Alumni torn over University changes

Every night, Nathaniel Pilate, a 1957 FAMU graduate scans headlines about his alma mater and shudders.

The seasoned man sits behind a computer screen in his home office – where walls are adorned with plaques including “Outstanding Leadership” – and reads articles from the Tallahassee Democrat’s online edition: “Trust at issue for FAMU budget;” “Legislators see FAMU progress, but not enough;” and “Financial security threatened.”

Since Interim President Castell V. Bryant took the wheel in January, the University has been in the process of an overhaul. With the terminations, suspensions of or resignations from many administrators, a university-wide spending freeze and an employee cell phone recall, alumni are torn somewhere between celebration and silence.

Pilate prefers silence.

As the former president of the Florida A&M University National Alumni Association from 1991-1997, Pilate has seen the top of the Hill.

“It was during the good years,” Pilate boasted.

“The ‘College of the Year’ years.”

But Pilate said due to a Board of Trustees that exhibits less than professional behavior and a faulty presidential selection process, the University has been falling ever since.

“We’re on a downhill spin now and unless something happens to turn it around, we’ll be in a freefall,” Pilate said, “no telling where we’ll end up.”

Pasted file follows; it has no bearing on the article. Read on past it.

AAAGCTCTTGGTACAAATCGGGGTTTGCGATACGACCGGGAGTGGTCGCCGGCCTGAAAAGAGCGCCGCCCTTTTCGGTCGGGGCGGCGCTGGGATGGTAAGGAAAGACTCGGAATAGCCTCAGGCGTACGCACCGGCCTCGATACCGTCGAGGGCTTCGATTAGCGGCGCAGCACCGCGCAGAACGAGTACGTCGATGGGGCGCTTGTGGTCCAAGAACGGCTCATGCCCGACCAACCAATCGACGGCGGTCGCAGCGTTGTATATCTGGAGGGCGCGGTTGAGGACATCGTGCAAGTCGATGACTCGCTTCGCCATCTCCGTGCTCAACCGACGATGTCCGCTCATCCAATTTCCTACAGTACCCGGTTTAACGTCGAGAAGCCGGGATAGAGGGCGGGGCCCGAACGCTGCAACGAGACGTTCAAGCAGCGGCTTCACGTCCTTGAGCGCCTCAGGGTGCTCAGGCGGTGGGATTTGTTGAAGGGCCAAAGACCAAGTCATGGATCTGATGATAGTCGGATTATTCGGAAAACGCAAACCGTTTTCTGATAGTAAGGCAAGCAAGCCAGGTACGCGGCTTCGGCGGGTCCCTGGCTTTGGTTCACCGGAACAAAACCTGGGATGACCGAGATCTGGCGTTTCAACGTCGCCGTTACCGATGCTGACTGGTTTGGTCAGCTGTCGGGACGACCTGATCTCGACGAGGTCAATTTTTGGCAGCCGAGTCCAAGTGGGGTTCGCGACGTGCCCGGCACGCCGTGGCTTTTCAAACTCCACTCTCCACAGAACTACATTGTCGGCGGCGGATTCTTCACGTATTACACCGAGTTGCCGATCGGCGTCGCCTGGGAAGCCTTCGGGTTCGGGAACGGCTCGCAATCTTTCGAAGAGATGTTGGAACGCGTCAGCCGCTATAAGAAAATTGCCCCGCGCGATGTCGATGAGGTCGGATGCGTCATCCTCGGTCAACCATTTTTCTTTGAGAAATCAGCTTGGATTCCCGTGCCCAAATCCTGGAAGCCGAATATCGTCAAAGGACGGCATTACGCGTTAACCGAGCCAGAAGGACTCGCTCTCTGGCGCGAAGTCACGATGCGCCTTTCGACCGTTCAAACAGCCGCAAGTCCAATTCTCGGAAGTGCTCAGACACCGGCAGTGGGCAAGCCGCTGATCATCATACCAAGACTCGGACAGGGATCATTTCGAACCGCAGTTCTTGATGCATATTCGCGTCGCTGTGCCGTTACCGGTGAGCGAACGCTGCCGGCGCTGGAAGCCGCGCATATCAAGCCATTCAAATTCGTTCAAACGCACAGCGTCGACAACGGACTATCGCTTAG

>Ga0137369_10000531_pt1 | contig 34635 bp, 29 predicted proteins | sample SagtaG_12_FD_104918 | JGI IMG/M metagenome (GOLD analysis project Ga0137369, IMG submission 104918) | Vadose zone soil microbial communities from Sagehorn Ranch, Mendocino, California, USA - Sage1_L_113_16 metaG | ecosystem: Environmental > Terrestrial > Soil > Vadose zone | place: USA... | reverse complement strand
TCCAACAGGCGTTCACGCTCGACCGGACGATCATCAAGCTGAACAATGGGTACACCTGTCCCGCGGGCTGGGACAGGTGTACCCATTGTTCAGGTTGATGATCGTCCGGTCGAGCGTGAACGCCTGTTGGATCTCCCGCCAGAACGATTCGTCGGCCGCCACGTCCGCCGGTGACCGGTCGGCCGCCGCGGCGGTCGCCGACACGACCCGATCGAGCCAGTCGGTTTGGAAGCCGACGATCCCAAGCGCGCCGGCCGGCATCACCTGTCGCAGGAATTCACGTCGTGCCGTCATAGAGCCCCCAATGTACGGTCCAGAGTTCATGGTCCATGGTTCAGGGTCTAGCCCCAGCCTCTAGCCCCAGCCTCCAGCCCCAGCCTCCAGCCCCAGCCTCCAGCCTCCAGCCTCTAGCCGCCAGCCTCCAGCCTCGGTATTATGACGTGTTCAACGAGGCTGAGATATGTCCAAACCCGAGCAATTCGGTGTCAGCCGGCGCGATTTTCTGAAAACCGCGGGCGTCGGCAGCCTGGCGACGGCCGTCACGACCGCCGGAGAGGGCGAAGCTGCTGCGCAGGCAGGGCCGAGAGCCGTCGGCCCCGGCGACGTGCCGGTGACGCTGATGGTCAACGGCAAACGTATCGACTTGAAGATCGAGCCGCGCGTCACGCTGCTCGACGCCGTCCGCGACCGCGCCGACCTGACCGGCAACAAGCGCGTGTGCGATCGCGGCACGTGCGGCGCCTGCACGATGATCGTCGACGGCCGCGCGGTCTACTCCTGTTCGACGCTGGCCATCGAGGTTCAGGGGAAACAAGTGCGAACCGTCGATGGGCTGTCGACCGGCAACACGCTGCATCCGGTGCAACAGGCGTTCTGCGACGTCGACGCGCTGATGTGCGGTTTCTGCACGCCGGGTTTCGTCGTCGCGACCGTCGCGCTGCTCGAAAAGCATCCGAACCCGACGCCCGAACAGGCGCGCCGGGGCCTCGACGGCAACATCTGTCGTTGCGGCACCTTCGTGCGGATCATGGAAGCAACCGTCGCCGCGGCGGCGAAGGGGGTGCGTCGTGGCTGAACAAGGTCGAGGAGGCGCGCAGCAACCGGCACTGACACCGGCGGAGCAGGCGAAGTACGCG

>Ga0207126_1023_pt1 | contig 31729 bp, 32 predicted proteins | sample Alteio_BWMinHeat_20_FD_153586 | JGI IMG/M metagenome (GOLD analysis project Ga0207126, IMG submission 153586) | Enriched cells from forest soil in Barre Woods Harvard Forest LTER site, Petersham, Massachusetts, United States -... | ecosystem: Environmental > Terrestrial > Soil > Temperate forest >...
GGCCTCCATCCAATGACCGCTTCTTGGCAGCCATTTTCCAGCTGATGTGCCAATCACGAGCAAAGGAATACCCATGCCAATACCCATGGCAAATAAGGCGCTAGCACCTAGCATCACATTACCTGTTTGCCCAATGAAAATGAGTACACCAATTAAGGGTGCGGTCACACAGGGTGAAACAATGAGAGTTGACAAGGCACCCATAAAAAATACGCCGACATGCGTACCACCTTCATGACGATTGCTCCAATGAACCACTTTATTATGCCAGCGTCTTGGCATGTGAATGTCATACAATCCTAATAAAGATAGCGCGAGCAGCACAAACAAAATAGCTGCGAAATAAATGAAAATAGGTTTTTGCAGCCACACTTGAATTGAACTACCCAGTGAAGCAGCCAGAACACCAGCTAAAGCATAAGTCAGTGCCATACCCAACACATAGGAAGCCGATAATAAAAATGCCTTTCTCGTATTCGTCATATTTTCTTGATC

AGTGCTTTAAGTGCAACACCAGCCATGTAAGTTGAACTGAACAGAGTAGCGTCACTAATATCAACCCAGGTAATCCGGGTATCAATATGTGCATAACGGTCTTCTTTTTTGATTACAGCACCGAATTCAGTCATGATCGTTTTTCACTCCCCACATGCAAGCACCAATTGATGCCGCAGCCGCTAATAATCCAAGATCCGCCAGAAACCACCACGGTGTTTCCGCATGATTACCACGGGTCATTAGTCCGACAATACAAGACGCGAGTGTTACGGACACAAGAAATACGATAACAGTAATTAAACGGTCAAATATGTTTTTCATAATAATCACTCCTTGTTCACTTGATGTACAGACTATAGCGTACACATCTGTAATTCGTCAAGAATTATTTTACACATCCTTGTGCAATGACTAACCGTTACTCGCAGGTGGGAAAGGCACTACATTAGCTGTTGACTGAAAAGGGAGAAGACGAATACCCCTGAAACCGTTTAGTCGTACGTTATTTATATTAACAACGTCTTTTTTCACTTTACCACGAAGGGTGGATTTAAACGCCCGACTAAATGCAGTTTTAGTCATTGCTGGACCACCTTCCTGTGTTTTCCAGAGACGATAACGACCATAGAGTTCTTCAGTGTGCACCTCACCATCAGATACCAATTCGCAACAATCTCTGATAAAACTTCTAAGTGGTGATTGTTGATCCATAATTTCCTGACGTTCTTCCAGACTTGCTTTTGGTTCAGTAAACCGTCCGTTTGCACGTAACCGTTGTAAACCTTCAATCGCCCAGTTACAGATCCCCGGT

Demetral R. Wester, however, is celebrating Bryant’s managerial methods.

“(Bryant) knows what to do and is not afraid to do it,” said Wester, who is on the executive board of the National Alumni Association and a member of the Jacksonville Alumni Chapter.

“Whether it be freezing or terminations or resignations or what have you, she has us going in the right direction,” she said. “We’re no longer throwing good money out the bag.”

Wester graduated from FAMU in 1956. Her children and grandchildren graduated from FAMU, so she said she has a vested interest in what happens. Wester said Bryant’s immediate action has propelled the University to the right course.

On the other hand, Pilate said a lack of foresight has stifled the University’s growth.

“I’m concerned about the hastiness of the decisions – the tendency to fire someone without any knowledge about who she’s going to replace them with,” Pilate said.

“That was the downfall of Gainous.”

However, for Pilate, all news is not bad news. He said he believes the spending freeze, for instance, will help alleviate the deficit. But the main difference between Pilate and Wester is that Wester is still involved.

Pilate, however, has stepped away from the Hill in terms of an official position. He only watches the University’s progress from his residence in central Florida, checking the Democrat every night and reading the Capitol Outlook.

Pilate said his role parallels that of any former NAA president.

“Every time you get up to speak, they say ‘sit down,'” Pilate said.

“I served my time.”

Pilate will admit that he didn’t support Bryant at first. Her methods, he said, seemed brash and her alleged “hit list” made her come off as some tactless tyrant.

But Wester said she has faith in Bryant, believes in her methods and feels comfortable that with her leadership, FAMU will find its way back to the top.

“I am confident that she’ll get us back on the right track so that we can once again smile with our chests out as we did when we were college of the year,” Wester said.

“We just got to be patient. I’m sure she’ll get us there.”

Despite his concerns, Pilate is too attached to look away. With all eyes on Bryant, he will be reading articles every night for a progress report.

“If she fails,” Pilate said, “then FAMU is in grave trouble.”

Pilate said he hopes he never has to read that headline.

Contact Russell Richols at